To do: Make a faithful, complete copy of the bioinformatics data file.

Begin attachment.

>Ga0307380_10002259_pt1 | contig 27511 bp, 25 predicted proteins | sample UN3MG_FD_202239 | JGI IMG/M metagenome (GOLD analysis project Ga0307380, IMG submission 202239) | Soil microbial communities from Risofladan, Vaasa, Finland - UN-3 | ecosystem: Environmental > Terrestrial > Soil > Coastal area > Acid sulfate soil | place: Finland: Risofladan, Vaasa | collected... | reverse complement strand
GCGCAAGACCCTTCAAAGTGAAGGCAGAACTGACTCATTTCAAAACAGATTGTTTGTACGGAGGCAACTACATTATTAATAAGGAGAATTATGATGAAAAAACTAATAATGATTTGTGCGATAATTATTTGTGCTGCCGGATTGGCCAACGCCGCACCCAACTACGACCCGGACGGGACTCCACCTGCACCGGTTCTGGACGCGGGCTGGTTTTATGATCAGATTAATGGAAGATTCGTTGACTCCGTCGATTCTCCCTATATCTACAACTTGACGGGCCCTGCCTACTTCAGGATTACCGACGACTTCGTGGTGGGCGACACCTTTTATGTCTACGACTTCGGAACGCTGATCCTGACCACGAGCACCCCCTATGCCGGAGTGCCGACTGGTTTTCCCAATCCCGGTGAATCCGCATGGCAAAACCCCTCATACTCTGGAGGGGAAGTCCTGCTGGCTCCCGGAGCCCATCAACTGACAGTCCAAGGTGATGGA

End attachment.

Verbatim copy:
>Ga0307380_10002259_pt1 | contig 27511 bp, 25 predicted proteins | sample UN3MG_FD_202239 | JGI IMG/M metagenome (GOLD analysis project Ga0307380, IMG submission 202239) | Soil microbial communities from Risofladan, Vaasa, Finland - UN-3 | ecosystem: Environmental > Terrestrial > Soil > Coastal area > Acid sulfate soil | place: Finland: Risofladan, Vaasa | collected... | reverse complement strand
GCGCAAGACCCTTCAAAGTGAAGGCAGAACTGACTCATTTCAAAACAGATTGTTTGTACGGAGGCAACTACATTATTAATAAGGAGAATTATGATGAAAAAACTAATAATGATTTGTGCGATAATTATTTGTGCTGCCGGATTGGCCAACGCCGCACCCAACTACGACCCGGACGGGACTCCACCTGCACCGGTTCTGGACGCGGGCTGGTTTTATGATCAGATTAATGGAAGATTCGTTGACTCCGTCGATTCTCCCTATATCTACAACTTGACGGGCCCTGCCTACTTCAGGATTACCGACGACTTCGTGGTGGGCGACACCTTTTATGTCTACGACTTCGGAACGCTGATCCTGACCACGAGCACCCCCTATGCCGGAGTGCCGACTGGTTTTCCCAATCCCGGTGAATCCGCATGGCAAAACCCCTCATACTCTGGAGGGGAAGTCCTGCTGGCTCCCGGAGCCCATCAACTGACAGTCCAAGGTGATGGA